Some fun stuff to play with - Spleeter

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From Waxy:

Fast and Free Music Separation with Deezer’s Machine Learning Library
Cleanly isolating vocals from drums, bass, piano, and other musical accompaniment is the dream of every mashup artist, karaoke fan, and producer. Commercial solutions exist, but can be expensive and unreliable. Techniques like phase cancellation have very mixed results.

The engineering team behind streaming music service Deezer just open-sourced Spleeter, their audio separation library built on Python and TensorFlow that uses machine learning to quickly and freely separate music into stems. (Read more in today’s announcement.)

You can train it yourself if you have the resources, but the three models they released already far surpass any available free tool that I know of, and rival commercial plugins and services. The library ships with three pre-trained models:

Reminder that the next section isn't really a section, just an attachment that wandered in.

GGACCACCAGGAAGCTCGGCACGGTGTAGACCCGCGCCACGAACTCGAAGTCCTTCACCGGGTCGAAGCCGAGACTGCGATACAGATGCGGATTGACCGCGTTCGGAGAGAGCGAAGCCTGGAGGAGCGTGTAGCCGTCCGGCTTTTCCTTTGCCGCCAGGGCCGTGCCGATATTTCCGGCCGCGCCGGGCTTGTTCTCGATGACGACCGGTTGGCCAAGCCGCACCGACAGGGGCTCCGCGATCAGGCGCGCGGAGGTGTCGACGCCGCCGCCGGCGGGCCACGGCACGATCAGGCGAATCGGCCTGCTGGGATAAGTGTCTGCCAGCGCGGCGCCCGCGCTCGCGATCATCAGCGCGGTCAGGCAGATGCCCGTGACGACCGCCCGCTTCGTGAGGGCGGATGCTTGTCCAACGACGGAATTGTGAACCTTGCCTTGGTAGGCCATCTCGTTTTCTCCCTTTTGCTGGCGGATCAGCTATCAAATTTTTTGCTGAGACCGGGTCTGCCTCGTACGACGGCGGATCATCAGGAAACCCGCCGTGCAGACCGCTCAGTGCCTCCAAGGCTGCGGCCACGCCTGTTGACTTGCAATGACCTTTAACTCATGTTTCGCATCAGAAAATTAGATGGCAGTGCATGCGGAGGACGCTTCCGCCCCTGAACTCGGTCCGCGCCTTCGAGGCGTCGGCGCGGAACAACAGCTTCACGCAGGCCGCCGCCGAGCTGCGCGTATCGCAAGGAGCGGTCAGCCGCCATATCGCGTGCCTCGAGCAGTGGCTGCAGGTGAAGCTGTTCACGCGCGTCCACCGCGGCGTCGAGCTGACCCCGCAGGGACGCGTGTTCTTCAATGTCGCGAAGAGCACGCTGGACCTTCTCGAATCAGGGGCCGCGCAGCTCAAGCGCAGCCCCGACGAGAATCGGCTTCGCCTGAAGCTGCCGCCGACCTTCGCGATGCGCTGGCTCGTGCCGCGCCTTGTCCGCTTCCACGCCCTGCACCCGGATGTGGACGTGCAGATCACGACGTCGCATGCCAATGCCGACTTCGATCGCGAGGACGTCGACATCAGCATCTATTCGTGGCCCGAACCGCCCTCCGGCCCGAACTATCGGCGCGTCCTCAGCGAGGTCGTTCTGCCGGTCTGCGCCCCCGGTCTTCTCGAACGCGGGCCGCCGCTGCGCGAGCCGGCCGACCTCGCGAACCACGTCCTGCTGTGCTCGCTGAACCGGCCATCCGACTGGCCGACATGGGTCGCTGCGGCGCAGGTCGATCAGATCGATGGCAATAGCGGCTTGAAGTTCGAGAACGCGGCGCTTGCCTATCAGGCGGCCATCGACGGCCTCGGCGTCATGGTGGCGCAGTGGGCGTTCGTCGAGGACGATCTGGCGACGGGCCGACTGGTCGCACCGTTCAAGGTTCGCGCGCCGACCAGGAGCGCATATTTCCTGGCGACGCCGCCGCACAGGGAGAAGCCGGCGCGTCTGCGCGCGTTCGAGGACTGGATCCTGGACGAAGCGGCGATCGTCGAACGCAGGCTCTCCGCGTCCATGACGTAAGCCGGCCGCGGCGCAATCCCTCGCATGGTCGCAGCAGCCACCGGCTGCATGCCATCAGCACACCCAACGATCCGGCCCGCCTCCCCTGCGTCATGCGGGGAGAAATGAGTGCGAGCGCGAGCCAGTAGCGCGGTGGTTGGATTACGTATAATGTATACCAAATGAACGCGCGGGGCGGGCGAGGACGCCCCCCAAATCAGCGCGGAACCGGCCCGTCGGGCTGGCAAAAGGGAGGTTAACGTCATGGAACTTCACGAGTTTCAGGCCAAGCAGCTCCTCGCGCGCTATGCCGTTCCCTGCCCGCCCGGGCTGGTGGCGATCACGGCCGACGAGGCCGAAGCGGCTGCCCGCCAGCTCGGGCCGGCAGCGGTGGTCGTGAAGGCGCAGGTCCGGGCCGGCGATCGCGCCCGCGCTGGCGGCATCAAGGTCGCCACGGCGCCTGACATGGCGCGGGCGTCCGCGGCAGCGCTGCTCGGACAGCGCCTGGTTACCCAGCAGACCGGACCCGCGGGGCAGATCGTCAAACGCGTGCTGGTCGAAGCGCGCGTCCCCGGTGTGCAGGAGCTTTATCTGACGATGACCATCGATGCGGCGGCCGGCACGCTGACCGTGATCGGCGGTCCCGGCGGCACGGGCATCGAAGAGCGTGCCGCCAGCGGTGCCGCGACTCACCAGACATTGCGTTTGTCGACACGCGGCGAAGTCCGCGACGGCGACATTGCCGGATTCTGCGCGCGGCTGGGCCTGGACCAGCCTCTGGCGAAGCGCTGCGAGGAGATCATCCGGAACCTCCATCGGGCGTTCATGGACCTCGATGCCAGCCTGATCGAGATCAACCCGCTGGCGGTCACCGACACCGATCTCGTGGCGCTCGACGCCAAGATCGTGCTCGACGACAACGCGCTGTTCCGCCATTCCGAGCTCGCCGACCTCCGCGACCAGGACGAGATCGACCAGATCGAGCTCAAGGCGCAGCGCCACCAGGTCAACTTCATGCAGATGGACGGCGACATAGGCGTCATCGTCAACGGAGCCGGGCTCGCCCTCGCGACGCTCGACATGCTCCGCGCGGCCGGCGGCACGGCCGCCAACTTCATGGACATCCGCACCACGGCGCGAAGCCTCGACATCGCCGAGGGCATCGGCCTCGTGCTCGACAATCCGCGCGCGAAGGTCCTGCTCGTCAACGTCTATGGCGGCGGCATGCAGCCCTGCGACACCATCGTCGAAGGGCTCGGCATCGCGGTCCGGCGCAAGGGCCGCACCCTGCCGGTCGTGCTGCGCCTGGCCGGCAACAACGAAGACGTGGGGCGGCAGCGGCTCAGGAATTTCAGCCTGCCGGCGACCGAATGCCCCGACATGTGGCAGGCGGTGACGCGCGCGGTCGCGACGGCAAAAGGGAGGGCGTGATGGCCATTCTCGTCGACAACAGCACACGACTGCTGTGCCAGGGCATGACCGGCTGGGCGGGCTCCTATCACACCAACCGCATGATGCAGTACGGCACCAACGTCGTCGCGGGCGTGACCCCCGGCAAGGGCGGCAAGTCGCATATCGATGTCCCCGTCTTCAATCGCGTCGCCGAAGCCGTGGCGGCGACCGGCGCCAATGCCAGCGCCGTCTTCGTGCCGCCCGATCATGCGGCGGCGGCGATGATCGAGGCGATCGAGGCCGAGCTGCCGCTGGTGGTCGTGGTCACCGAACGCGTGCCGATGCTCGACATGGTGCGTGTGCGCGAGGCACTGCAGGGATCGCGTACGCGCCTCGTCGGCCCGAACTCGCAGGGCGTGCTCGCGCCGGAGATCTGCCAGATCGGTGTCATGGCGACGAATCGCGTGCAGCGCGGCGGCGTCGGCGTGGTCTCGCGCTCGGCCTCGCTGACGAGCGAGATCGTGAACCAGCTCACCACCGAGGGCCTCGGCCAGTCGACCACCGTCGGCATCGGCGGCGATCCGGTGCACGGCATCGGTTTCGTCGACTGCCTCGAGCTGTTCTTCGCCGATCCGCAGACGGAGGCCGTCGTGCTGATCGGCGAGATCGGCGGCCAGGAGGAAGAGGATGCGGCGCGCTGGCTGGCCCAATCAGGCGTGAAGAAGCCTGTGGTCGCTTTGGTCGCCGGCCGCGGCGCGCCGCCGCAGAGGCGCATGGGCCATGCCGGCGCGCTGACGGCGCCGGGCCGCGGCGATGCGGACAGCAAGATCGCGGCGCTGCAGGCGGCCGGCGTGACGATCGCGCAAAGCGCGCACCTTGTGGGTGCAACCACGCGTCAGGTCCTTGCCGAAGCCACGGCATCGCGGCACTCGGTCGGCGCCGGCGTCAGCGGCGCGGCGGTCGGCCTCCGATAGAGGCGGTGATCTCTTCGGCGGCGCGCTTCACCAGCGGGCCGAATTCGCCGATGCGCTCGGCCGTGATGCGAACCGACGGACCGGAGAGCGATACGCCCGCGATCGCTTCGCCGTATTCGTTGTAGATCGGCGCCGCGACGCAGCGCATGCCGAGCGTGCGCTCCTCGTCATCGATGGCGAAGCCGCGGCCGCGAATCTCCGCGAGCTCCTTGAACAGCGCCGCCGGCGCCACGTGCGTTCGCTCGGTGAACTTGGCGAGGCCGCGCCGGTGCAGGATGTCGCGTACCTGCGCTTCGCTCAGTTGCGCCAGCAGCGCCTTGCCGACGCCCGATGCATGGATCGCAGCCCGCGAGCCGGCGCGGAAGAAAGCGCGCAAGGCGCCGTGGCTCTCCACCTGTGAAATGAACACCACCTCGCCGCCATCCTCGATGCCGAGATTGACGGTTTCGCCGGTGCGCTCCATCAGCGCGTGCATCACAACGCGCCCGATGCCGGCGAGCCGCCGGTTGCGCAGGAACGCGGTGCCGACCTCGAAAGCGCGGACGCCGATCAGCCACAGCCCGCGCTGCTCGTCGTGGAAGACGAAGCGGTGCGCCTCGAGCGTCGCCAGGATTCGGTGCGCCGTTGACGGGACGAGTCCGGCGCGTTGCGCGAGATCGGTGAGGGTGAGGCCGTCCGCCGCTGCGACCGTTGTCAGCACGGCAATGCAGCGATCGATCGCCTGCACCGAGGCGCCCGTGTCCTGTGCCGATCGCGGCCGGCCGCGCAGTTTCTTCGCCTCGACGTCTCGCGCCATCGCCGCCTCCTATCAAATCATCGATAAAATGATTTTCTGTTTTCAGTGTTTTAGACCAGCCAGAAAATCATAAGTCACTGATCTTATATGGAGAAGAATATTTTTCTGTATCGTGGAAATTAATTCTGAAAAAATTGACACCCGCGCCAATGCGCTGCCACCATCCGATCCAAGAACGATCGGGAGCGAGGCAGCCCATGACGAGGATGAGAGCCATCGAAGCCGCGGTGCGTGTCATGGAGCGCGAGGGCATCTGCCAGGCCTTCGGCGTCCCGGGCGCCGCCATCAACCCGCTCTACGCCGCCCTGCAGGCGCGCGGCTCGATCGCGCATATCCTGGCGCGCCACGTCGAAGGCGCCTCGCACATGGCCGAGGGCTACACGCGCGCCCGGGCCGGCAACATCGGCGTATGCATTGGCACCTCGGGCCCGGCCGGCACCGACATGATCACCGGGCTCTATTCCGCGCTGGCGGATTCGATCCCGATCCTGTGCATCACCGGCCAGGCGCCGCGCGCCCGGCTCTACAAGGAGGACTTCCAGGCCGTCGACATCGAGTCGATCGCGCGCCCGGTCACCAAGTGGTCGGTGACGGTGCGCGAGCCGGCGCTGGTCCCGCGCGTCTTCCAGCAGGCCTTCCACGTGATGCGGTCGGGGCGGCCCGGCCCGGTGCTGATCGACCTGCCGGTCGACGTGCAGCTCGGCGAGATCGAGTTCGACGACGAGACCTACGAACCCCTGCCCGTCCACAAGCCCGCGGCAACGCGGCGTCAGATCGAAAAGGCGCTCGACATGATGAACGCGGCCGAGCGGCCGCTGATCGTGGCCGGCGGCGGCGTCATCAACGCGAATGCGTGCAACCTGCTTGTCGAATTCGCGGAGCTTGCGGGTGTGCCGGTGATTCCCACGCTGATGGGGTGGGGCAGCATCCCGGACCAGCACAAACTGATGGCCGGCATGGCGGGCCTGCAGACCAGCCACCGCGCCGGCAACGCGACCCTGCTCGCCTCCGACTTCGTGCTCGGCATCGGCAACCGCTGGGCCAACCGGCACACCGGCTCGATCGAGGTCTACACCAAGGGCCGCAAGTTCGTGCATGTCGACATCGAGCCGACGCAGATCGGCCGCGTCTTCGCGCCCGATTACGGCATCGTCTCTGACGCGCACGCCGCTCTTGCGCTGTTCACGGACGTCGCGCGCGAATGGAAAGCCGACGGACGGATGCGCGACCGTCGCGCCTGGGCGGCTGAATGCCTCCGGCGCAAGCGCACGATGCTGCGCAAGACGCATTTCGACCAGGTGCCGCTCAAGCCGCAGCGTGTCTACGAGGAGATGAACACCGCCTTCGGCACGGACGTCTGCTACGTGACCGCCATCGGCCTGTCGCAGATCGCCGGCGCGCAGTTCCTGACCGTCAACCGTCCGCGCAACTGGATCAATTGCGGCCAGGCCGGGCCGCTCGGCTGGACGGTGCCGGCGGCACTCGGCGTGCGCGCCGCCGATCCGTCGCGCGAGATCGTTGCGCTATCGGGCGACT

• Two stems – Vocals and Other Accompaniment
    • Four stems – Vocals, Drums, Bass, Other
    • Five stems – Vocals, Drums, Bass, Piano, Other

It took a couple minutes to install the library, which includes installing Conda, and processing audio was much faster than expected.

On my five-year-old MacBook Pro using the CPU only, Spleeter processed audio at a rate of about 5.5x faster than real-time for the simplest two-stem separation, or about one minute of processing time for every 5.5 minutes of audio. Five-stem separation took around three minutes for 5.5 minutes of audio.

When running on a GPU, the Deezer team report speeds 100x faster than real-time for four stems, converting 3.5 hours of music in less than 90 seconds on a single GeForce GTX 1080.

They have some samples and the effect is really good - something to play with this winter.

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This page contains a single entry by DaveH published on November 5, 2019 3:32 PM.

Looks like rain was the previous entry in this blog.

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